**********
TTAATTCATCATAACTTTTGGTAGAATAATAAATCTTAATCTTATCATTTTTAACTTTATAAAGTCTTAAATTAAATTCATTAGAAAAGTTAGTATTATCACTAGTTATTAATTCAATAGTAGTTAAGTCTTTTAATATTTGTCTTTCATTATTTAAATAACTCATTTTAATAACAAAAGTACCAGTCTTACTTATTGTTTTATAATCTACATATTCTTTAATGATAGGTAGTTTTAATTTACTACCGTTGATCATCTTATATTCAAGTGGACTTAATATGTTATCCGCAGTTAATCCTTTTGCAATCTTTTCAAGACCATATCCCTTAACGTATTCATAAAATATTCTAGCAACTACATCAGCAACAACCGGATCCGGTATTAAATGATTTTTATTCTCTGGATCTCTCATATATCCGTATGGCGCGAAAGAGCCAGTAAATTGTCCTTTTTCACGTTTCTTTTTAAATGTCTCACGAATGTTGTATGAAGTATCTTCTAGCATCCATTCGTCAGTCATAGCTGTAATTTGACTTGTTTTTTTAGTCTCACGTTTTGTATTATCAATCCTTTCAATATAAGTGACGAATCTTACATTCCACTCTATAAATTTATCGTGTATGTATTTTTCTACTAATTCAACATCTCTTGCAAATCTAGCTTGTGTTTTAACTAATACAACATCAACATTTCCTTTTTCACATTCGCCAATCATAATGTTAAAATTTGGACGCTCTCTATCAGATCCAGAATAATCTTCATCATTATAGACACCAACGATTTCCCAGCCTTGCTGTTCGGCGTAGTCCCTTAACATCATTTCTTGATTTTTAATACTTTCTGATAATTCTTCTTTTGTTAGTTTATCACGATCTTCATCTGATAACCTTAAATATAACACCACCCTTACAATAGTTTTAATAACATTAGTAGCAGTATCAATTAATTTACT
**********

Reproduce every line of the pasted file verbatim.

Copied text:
TTAATTCATCATAACTTTTGGTAGAATAATAAATCTTAATCTTATCATTTTTAACTTTATAAAGTCTTAAATTAAATTCATTAGAAAAGTTAGTATTATCACTAGTTATTAATTCAATAGTAGTTAAGTCTTTTAATATTTGTCTTTCATTATTTAAATAACTCATTTTAATAACAAAAGTACCAGTCTTACTTATTGTTTTATAATCTACATATTCTTTAATGATAGGTAGTTTTAATTTACTACCGTTGATCATCTTATATTCAAGTGGACTTAATATGTTATCCGCAGTTAATCCTTTTGCAATCTTTTCAAGACCATATCCCTTAACGTATTCATAAAATATTCTAGCAACTACATCAGCAACAACCGGATCCGGTATTAAATGATTTTTATTCTCTGGATCTCTCATATATCCGTATGGCGCGAAAGAGCCAGTAAATTGTCCTTTTTCACGTTTCTTTTTAAATGTCTCACGAATGTTGTATGAAGTATCTTCTAGCATCCATTCGTCAGTCATAGCTGTAATTTGACTTGTTTTTTTAGTCTCACGTTTTGTATTATCAATCCTTTCAATATAAGTGACGAATCTTACATTCCACTCTATAAATTTATCGTGTATGTATTTTTCTACTAATTCAACATCTCTTGCAAATCTAGCTTGTGTTTTAACTAATACAACATCAACATTTCCTTTTTCACATTCGCCAATCATAATGTTAAAATTTGGACGCTCTCTATCAGATCCAGAATAATCTTCATCATTATAGACACCAACGATTTCCCAGCCTTGCTGTTCGGCGTAGTCCCTTAACATCATTTCTTGATTTTTAATACTTTCTGATAATTCTTCTTTTGTTAGTTTATCACGATCTTCATCTGATAACCTTAAATATAACACCACCCTTACAATAGTTTTAATAACATTAGTAGCAGTATCAATTAATTTACT